A terminal prompt on a Linux PC.
Fatmawati Achmad Zaenuri/Shutterstock

JSON is one of the most popular formats for transferring text-based data around the web. It’s everywhere, and you’re bound to come across it. We’ll show you how to handle it from the Linux command line using the jq command.

JSON and jq

JSON stands for JavaScript Object Notation. It’s a scheme that allows data to be encoded into plain text files, in a self-describing way. There are no comments in a JSON file—the contents should be self-explanatory. Each data value has a text string called a “name” or “key.” This tells you what the data value is. Together, they’re known as name:value pairs, or key:value pairs. A colon (:) separates a key from its value.

An “object” is a collection of key:value pairs. In a JSON file, an object begins with an open curly brace ({) and ends with a closing brace (}). JSON also supports “arrays,” which are ordered lists of values. An array begins with an opening bracket ([) and ends with a closing one (]).

From these simple definitions, of course, arbitrary complexity can arise. For example, objects can be nested within objects. Objects can contain arrays, and arrays can also contain objects. All of which can have open-ended levels of nesting.

In practice, though, if the layout of JSON data is convoluted, the design of the data layout should probably use a rethink. Of course, if you’re not generating the JSON data, just trying to use it, you have no say in its layout. In those cases, unfortunately, you just have to deal with it.

Most programming languages have libraries or modules that allow them to parse JSON data. Sadly, the Bash shell has no such functionality.

Necessity being the mother of invention, though, the jq utility was born! With jq, we can easily parse JSON in the Bash shell, or even convert XML to JSON. And it doesn’t matter whether you have to work with well-engineered, elegant JSON, or the stuff nightmares are made of.

How to Install jq

We had to install jq on all the Linux distributions we used to research this article.

To install jq on Ubuntu type this command:

sudo apt-get install jq

To install jq on Fedora, type this command:

sudo dnf install jq

To install jq on Manjaro, type this command:

sudo pacman -Sy jq

How to Make JSON Readable

JSON doesn’t care about white space, and layout doesn’t affect it. As long as it follows the rules of JSON grammar, systems that process JSON can read and understood it. Because of this, JSON is often transmitted as a simple, long string, without any consideration of layout. This saves a bit of space because tabs, spaces, and new-line characters don’t have to be included in the JSON. Of course, the downside to all this is when a human tries to read it.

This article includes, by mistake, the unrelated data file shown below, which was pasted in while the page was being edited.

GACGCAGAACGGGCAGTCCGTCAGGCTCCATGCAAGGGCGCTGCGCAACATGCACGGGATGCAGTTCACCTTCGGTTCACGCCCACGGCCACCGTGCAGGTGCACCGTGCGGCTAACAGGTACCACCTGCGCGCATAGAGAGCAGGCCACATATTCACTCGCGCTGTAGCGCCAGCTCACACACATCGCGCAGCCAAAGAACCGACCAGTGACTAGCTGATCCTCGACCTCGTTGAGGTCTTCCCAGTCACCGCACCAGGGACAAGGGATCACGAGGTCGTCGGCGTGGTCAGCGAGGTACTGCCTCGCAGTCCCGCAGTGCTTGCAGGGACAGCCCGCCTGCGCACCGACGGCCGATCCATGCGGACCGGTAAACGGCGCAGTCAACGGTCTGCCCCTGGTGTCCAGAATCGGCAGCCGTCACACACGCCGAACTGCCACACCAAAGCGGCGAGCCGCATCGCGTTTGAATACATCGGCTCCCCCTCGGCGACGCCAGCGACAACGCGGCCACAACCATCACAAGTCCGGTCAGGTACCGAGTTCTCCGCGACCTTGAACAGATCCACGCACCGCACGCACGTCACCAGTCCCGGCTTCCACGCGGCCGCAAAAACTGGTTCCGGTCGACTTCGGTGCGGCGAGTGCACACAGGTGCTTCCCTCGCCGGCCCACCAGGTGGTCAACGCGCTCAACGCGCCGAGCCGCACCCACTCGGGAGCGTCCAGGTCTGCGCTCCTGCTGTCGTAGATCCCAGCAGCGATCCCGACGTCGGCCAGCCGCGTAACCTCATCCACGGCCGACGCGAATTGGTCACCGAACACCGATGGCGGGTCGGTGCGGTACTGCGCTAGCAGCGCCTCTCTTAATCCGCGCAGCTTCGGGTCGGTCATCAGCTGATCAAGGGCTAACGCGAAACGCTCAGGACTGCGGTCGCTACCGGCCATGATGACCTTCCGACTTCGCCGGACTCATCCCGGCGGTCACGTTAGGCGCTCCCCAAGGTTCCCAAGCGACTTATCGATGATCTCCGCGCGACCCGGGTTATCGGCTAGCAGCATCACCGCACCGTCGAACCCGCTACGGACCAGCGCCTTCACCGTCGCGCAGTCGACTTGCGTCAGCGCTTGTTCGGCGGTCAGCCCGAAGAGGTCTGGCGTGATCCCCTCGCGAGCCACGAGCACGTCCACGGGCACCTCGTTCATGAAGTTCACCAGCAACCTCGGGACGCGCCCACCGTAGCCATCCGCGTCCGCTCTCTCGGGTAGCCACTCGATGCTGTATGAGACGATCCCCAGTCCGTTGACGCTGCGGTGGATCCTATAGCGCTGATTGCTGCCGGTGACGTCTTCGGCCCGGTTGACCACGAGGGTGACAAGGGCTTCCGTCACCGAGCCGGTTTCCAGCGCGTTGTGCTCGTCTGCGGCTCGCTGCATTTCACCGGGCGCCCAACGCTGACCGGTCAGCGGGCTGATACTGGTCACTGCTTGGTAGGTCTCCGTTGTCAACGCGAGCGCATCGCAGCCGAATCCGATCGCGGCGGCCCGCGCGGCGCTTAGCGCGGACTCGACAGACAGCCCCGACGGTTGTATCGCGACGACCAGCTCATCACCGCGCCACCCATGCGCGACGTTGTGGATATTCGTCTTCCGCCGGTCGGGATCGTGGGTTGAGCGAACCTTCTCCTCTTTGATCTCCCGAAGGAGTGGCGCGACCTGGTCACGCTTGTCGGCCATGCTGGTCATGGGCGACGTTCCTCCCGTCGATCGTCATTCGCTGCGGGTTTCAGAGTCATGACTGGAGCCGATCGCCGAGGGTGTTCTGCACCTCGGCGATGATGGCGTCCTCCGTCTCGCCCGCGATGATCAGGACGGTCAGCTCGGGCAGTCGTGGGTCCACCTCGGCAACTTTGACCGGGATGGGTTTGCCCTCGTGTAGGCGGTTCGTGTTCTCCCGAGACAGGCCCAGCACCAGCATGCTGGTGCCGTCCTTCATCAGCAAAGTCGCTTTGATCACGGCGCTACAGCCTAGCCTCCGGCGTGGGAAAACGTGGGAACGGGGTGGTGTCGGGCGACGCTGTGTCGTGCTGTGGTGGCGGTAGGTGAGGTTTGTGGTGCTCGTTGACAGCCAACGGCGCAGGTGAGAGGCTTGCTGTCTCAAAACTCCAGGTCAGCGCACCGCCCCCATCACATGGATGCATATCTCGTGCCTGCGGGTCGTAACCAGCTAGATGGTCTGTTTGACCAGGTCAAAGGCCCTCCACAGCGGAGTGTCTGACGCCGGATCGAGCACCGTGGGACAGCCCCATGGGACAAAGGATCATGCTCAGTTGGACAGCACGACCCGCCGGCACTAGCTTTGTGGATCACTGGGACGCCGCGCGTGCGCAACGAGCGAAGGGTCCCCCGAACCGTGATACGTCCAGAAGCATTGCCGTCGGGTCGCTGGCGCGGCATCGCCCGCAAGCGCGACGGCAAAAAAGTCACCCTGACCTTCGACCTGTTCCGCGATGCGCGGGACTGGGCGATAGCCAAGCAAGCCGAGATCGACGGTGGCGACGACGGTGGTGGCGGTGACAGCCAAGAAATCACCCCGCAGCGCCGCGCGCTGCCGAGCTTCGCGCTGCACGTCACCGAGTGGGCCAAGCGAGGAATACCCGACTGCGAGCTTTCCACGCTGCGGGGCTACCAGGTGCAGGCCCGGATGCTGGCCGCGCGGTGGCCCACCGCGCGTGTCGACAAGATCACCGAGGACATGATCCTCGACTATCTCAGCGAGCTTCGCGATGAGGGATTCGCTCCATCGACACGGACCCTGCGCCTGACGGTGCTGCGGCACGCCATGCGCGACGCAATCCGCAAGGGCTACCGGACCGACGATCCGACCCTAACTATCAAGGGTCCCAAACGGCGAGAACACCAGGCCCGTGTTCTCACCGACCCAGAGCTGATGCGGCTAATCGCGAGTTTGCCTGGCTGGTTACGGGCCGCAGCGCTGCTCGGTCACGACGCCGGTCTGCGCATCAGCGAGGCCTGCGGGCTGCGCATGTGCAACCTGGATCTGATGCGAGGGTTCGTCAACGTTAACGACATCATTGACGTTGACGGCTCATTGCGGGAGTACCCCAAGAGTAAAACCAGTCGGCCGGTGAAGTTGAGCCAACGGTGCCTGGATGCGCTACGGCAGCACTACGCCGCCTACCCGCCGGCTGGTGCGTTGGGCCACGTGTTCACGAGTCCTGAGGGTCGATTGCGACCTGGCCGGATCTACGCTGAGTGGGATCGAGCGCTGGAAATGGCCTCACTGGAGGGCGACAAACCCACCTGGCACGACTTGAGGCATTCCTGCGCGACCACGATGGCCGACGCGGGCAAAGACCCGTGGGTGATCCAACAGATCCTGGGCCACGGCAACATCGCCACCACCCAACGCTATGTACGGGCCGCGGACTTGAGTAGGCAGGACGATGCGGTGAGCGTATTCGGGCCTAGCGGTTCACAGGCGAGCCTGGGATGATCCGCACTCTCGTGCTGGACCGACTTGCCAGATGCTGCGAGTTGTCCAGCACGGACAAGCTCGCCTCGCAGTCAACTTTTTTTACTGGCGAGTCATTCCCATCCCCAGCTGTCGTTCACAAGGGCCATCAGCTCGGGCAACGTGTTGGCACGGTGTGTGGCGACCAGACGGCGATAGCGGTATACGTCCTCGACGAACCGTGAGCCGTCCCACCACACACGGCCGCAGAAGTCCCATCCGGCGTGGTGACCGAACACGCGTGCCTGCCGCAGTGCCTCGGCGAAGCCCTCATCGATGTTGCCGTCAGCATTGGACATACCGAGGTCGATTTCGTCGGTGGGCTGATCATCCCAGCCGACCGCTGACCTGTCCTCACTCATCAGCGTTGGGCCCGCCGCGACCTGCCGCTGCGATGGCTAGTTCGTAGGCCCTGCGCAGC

Let’s pull a short JSON object from the NASA site that tells us the position of the International Space Station. We’ll use curl, which can download files to retrieve the JSON object for us.

We don’t care about any of the status messages curl usually generates, so we’ll type the following, using the -s (silent) option:

curl -s http://api.open-notify.org/iss-now.json

Now, with a bit of effort, you can read this. You have to pick out the data values, but it isn’t easy or convenient. Let’s repeat this, but this time we’ll pipe it through jq.

jq uses filters to parse JSON, and the simplest of these filters is a period (.), which means “print the entire object.” By default, jq pretty-prints the output.

We put it all together and type the following:

curl -s http://api.open-notify.org/iss-now.json | jq .

That’s much better! Now, we can see exactly what’s going on.

The entire object is wrapped in curly braces. It contains two key:name pairs: message and timestamp. It also contains an object called iss_position, which contains two key:value pairs: longitude and latitude.

We’ll try this once more. This time we’ll type the following, and redirect the output into a file called “iss.json”:

curl -s http://api.open-notify.org/iss-now.json | jq . > iss.json
cat iss.json

This gives us a well laid out copy of the JSON object on our hard drive.

RELATED: How to Use curl to Download Files From the Linux Command Line

Accessing Data Values

As we saw above, jq can extract data values being piped through from JSON. It can also work with JSON stored in a file. We’re going to work with local files so the command line isn’t cluttered with curl commands. This should make it a bit easier to follow.

The simplest way to extract data from a JSON file is to provide a key name to obtain its data value. Type a period and the key name without a space between them. This creates a filter from the key name. We also need to tell jq which JSON file to use.

We type the following to retrieve the message value:

jq .message iss.json

jq prints the text of the message value in the terminal window.

If you have a key name that includes spaces or punctuation, you have to wrap its filter in quotation marks. Care is usually taken to use characters, numbers, and underscores only so the JSON key names are not problematic.

First, we type the following to retrieve the timestamp value:

jq .timestamp iss.json

The timestamp value is retrieved and printed in the terminal window.

But how can we access the values inside the iss_position object? We can use the JSON dot notation. We’ll include the iss_position object name in the “path” to the key value. To do this, the name of the object the key is inside will precede the name of the key itself.